The 200-year-old Neo-Gothic chapel is so carefully tucked behind a shaded block of Paca Street that many Baltimore natives don't know it exists.
But yesterday, Catholic leaders and longtime admirers of St. Mary's Chapel pledged to increase its visibility while celebrating the vital role the church and its surrounding historic site have played in American Catholicism.
"We live in such a fast-moving society," said Archbishop Edwin F. O'Brien. "It would be easy to overlook our site and the importance to our faith. But it is important we do not. The more solid the roots are, the stronger the tree can grow."
About 100 people gathered for Mass at St. Mary's Chapel to celebrate the bicentennial of the dedication of the church and the arrival 200 years ago of one of its most famous parishioners, Elizabeth Ann Seton. Afterward, Catholic dignitaries held a ceremonial groundbreaking for a new visitors' center to be constructed on the 1.5-acre grounds.
The property, owned by the Sulpicians - an order of priests - for more than two centuries, is the original campus of St. Mary's Seminary and University, which was established in 1791 as the first Catholic seminary in the United States. The seminary was demolished in the 1970s, the training consolidated with the seminary's Roland Park campus, and the Paca Street area where it once stood was converted to a city park.
Today the site is known as the St. Mary's Spiritual Center and Historic Site and includes the chapel, a center for spiritual training, and Seton's brick federal-style home, called the Mother Seton House.
Seton, who was born an Episcopalian in New York, was a widowed mother when she arrived at the steps of the Paca Street chapel on June 16, 1808, during the church's dedication ceremony. Baltimore Bishop John Carroll invited her to Paca Street to establish a school for children. She later went on to dedicate her life to helping children and the poor, founding the Sisters of Charity of St. Joseph and establishing a free Catholic school for girls in Emmitsburg. In 1975, she was canonized as the first U.S.-born saint.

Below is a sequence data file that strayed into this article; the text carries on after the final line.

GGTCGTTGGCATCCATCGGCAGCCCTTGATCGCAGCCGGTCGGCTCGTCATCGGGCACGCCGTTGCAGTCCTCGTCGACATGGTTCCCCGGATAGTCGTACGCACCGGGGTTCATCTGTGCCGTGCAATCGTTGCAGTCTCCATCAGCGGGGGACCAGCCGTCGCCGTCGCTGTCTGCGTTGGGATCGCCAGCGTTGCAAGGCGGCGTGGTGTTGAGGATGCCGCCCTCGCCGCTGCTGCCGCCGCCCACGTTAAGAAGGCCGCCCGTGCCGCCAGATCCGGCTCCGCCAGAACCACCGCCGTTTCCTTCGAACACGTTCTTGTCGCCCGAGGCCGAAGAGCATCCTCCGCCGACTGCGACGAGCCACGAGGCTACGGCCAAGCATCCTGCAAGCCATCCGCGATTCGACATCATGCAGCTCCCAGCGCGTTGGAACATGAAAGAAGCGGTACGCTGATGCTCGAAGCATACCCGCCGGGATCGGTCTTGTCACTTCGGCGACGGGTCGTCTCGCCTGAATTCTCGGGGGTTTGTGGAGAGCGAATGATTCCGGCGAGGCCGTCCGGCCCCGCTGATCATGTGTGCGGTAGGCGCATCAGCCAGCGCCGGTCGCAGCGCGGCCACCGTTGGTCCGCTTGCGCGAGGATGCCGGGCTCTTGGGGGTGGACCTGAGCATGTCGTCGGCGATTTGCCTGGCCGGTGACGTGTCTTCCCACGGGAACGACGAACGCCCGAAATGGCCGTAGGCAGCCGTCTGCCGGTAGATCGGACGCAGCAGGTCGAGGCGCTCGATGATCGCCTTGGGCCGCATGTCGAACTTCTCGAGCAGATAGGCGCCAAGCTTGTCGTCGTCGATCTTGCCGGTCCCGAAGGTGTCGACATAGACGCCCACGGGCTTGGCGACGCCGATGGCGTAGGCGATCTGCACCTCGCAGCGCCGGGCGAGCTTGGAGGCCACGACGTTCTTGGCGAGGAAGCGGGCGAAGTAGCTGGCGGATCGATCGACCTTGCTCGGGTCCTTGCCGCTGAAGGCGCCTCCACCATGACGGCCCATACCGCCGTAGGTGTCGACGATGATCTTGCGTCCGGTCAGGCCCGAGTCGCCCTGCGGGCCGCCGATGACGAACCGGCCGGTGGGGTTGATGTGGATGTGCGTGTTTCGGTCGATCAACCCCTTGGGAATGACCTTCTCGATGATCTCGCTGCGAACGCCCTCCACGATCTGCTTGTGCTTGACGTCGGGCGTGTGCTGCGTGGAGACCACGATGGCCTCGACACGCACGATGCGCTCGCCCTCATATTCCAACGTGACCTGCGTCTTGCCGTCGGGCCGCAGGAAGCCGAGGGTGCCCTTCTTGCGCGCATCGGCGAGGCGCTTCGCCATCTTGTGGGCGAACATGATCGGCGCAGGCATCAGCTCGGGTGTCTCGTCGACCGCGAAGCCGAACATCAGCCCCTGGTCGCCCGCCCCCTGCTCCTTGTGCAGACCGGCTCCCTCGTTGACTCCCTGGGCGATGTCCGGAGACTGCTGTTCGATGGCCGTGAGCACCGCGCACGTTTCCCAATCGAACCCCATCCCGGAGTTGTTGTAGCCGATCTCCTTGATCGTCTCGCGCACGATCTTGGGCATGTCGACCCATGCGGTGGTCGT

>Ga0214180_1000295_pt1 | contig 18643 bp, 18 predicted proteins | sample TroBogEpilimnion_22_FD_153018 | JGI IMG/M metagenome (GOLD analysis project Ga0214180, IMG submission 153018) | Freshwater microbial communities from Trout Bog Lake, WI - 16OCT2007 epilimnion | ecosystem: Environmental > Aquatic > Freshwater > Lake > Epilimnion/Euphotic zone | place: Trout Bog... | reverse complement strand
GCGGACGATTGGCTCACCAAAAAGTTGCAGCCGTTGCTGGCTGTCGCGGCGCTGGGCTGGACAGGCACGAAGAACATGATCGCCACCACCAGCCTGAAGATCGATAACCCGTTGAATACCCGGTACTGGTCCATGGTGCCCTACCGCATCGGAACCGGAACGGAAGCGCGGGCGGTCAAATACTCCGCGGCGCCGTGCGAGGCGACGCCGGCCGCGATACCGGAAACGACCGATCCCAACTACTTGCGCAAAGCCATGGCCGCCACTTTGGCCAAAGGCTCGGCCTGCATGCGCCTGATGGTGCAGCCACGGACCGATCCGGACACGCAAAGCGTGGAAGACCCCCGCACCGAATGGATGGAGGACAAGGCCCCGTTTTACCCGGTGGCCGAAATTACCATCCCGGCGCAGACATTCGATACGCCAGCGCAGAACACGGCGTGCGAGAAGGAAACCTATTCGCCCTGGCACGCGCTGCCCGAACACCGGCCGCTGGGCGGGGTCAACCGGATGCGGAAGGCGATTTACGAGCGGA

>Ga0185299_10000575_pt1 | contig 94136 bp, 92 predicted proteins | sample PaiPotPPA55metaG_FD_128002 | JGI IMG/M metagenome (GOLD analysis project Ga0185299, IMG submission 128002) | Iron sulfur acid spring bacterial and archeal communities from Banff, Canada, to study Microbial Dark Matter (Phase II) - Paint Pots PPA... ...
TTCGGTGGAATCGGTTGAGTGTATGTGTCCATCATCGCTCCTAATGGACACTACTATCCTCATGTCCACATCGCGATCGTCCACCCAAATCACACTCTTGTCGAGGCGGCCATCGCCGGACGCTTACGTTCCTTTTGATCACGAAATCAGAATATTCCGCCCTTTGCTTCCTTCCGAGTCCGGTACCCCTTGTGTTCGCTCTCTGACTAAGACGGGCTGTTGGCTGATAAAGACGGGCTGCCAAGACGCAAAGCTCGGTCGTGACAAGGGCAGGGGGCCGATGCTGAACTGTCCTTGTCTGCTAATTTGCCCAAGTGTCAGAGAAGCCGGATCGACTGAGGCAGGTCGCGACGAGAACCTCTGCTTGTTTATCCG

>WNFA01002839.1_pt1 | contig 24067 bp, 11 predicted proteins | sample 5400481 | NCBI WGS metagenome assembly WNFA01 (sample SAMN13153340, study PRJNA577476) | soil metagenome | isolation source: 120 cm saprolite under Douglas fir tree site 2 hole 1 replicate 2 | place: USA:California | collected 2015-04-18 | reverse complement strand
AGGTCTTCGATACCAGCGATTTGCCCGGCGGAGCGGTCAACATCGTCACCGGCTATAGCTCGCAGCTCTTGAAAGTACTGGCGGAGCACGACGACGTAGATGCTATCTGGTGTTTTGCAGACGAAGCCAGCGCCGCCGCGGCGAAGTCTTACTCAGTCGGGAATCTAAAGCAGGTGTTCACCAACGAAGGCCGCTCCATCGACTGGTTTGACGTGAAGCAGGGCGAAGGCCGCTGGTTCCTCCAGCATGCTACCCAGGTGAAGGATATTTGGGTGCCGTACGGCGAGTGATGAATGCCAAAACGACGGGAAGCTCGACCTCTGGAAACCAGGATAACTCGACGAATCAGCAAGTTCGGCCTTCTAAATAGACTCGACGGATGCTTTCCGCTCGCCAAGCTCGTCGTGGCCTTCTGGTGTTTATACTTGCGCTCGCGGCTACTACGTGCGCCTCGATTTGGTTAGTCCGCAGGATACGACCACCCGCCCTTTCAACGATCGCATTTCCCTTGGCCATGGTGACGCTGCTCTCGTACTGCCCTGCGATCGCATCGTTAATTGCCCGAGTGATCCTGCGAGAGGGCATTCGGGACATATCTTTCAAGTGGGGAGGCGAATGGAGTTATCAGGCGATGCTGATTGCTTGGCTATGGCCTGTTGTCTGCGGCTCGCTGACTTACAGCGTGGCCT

"I feel an honor to be walking in her footsteps physically, and I feel an honor to be living the vocation she believed in," said Sister Betty Ann McNeil, archivist for the Sisters of Charity. "To people deciding their life calling, to people considering a religious commitment, she is a role model."
Seton's life should also inspire anyone who has been troubled, McNeil said. "She was a reject daughter, a troubled adolescent, a socialite, a widow, a mother and someone who suffered tremendous illness and loss and also a woman of faith," she said, adding that throughout her hardships, Seton served others and persevered. "She is a role model to people of all ages, men and women."
In addition to Seton, the historic site nurtured other famous priests and nuns, including Francois Charles Nagot, a French Sulpician priest who led the first group of Sulpicians to the United States, and Mary Elizabeth Lange, an immigrant from Haiti who founded the first order of black nuns, the Oblate Sisters of Providence.
"The people who went on from this site literally changed the landscape of the Catholic Church in the U.S.," said the Rev. John C. Kemper, the site's director.
Sister Stephen Beauford said yesterday's ceremony should serve as a reminder of the good work done by people of faith, especially at a time when fewer people are becoming priests and nuns.
"There are many people who have a difficult time finding their purpose," said Beauford, who works with prospective nuns for the Oblate Sisters in Baltimore. "A lot of people will tell me, 'It's a beautiful life, but it's not for me.' "
Beauford and others said they hoped the new visitors' center would provide more context for people interested in becoming a priest or nun, and for those simply interested in the Catholic faith.
The new visitors' center, slated to be complete next year, will accommodate large groups, tours and lectures, said the Rev. Ronald D. Witherup, provincial superior of the Sulpicians. And behind the center, there are plans to transform the lush grounds into a meditative garden.
"We hope to create a wider awareness of the Catholic contribution to this country," he said.